Buchwald: The use of scatalogical humor is apparent in this collection. You’ve talked about Jenny Zhang and Ottessa Moshfegh influencing your work — who else is generating work with that element that influences you?

Chang: Jenny Zhang is a huge inspiration for me. I think the way that she writes with a certain kind of maximalism is so inspiring. I took a Catapult class about coming-of-age stories with her a few years back, and I was so in awe of her generosity and her kindness, and the way she presented storytelling. It was so playful. It was just such a magical experience. Her writing about the scatological, the body, the humor of her work, the love, violence, humor, and sadness, all of it — it taught me that there could be writing that encompasses everything, and it didn’t feel like it had to neatly separate out. It was allowed to be a soup of a being and that was so freeing to me.

A lot of oral storytelling definitely inspired that, because there’s just so much of the scatological and the gross and a lot of mythological traditions. I think just the nature of, oh, what does it mean to build a body? And there’s so much that’s really profane about myth as much as it is sacred. And I just, I loved that so much. I was like, wow, myth is full of incest, pooping, and misbehaving and all of these very unspeakable things. And yet, there’s so much reverence and beauty in that world and it just expanded what I thought was possible and storytelling.

Buchwald: This collection also has great flash. I took your generative flash fiction workshop last year through Kundiman, and you shared these great prompts, some original and some passed down from other teachers. I’d love to know what prompts you give yourself as a writer.

Chang: I typically don’t write prompts for myself, but I do take prompts from other people. I find that if I give myself a limitation, I don’t treat myself very seriously and don’t listen to myself, but I find that I can respect the authority of someone else’s prompts or limitations that are given to me. I really enjoy writing with limitations, because I find that it ends up freeing your mind in other directions, and it kind of forces you to write out of your element. I really need that — to go back to my own element. In order to find myself in my own obsessions, I have to first delve into a realm that I think is really far away and then I end up finding my way back. It’s like a homing pigeon kind of metaphor — where you train a homing pigeon, you release it, and it ends up finding its way back. I’ve had that problem of feeling let go really far away from your home, and then you end up flying back in a certain way. And it always feels like this new journey, and it feels exciting and reinvigorating.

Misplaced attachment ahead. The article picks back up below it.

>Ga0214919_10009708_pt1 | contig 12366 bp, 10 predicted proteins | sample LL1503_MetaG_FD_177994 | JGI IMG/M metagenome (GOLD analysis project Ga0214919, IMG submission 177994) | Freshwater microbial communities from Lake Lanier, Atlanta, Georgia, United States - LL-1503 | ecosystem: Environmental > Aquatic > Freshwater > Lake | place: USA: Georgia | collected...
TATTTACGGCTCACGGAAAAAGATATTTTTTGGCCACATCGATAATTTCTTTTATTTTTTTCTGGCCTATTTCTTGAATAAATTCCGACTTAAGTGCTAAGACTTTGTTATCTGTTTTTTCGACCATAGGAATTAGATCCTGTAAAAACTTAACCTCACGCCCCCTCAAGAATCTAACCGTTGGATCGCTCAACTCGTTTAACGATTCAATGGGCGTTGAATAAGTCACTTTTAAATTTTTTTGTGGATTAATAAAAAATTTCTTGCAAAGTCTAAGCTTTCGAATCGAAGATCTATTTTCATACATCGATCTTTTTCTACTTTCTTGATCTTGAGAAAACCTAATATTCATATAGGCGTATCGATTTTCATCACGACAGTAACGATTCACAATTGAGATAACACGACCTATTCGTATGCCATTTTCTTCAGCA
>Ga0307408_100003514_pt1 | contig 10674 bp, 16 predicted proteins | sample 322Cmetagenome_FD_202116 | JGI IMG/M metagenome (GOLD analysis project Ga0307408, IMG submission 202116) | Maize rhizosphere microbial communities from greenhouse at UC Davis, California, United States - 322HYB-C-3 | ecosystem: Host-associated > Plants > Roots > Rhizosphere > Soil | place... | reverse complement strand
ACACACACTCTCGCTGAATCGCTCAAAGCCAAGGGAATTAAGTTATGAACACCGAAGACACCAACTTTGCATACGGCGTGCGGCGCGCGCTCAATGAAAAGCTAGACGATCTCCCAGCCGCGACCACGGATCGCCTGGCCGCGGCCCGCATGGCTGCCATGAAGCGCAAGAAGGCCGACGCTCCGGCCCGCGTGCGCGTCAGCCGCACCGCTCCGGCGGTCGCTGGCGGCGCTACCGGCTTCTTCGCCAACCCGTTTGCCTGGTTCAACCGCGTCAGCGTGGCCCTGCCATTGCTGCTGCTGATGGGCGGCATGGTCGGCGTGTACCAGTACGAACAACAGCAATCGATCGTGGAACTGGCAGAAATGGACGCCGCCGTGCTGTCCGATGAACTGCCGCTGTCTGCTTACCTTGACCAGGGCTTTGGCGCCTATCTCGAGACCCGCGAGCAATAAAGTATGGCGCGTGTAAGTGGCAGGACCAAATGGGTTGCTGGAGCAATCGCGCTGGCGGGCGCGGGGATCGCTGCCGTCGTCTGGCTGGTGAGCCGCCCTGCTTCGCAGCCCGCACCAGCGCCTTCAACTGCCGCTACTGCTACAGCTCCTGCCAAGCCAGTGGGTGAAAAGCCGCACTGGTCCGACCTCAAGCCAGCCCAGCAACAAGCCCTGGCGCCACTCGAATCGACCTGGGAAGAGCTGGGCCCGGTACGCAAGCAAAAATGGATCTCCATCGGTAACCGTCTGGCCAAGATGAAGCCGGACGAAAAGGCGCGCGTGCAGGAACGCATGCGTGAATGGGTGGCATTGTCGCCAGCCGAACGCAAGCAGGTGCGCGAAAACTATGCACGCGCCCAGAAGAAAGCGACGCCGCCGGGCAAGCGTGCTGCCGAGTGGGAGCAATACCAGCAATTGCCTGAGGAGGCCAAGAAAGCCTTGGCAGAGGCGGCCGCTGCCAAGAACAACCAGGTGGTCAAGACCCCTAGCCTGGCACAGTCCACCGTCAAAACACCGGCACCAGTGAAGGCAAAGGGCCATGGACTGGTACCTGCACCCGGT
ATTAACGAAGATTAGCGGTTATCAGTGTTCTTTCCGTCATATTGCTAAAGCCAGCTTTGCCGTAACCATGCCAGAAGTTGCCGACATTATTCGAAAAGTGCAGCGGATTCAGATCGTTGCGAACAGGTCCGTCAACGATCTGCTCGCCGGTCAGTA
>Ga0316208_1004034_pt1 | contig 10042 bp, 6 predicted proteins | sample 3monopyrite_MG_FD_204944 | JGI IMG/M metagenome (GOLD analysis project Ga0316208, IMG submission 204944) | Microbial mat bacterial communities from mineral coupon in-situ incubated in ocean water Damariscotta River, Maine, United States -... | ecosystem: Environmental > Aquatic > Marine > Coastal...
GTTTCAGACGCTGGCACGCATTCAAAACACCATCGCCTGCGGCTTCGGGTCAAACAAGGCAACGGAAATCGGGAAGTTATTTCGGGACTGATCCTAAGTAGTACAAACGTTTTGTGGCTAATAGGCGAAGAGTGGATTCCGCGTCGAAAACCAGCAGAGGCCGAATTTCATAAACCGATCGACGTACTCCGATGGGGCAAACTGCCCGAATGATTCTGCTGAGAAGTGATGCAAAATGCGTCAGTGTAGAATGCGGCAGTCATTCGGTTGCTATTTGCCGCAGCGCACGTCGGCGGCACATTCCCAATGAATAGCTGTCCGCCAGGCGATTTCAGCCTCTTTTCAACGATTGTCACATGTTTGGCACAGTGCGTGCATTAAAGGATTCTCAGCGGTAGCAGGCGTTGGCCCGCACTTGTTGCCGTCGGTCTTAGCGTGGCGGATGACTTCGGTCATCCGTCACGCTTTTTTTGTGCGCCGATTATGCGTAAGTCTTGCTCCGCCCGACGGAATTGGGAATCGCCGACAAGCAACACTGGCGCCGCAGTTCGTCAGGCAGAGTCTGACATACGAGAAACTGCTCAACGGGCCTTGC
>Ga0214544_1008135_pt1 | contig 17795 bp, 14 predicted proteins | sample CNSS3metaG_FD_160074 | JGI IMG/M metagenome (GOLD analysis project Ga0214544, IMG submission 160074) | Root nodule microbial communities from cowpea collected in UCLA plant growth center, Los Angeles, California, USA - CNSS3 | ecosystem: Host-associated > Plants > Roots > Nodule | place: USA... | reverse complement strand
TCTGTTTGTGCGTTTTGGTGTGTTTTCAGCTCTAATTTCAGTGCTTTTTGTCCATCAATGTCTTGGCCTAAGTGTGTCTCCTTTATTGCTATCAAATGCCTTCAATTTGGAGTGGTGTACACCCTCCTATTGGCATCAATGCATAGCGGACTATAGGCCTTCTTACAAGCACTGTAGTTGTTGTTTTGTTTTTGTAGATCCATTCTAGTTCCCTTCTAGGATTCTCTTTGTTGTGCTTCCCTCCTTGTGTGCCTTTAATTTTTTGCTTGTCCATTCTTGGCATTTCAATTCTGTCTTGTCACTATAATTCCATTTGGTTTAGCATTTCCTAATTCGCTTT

Buchwald: You write poetry and longer form fiction. What is your history with flash fiction? And how do you discern which medium to tell a story? Do you just let it follow you, or do you follow it?

Chang: I’m so thrilled that you asked this question, because flash fiction is my favorite form of all the forms, which I know is a bold statement. I think it’s funny that I started writing flash only after my novel and my collection were fully drafted and finished. I didn’t really know that flash was a possibility. I did write my first novel in vignettes, and I wrote a lot of my short stories in chunks of flash, but I was always thinking, “If I write something that’s 500 or 1,000 words, it has to be stitched into something else, or I have to let some other project cannibalize it.”

What I thought about flash that was so freeing was allowing the work to be its own world. Flash really allows things to be mysterious, and it doesn’t have to make sense the same way that we expect a novel or short story to make sense. I feel like we allow for the inexplicable pity or intentional incompleteness of flash to exist as it is allowed to be flawed. I know a lot of people will say the opposite. I think a lot of people would say about flash, “The shorter the form, the more perfect it has to be.” They’ll say a short story has to be more perfect than a novel because in a novel you can waste words. And then flash has to be even more perfect than a short story because you really can’t waste words. I completely don’t approach flash fiction in that way; I approach flash as being inherently allowing of mystery and messiness. I think we’re really pressured to write towards perfection in a certain way, but I’m like, “Keep the ambiguity! Keep the inexplicable! Keep the fact that it doesn’t fully make sense!” I think there can be something really beautiful about that.

Buchwald: There’s a huge gap in horny queer fiction by Asian women that your work fulfills. This is obviously a book about desire — it’s in the title. I’ve been excited to hear you speak more about queer Asian desire in your writing.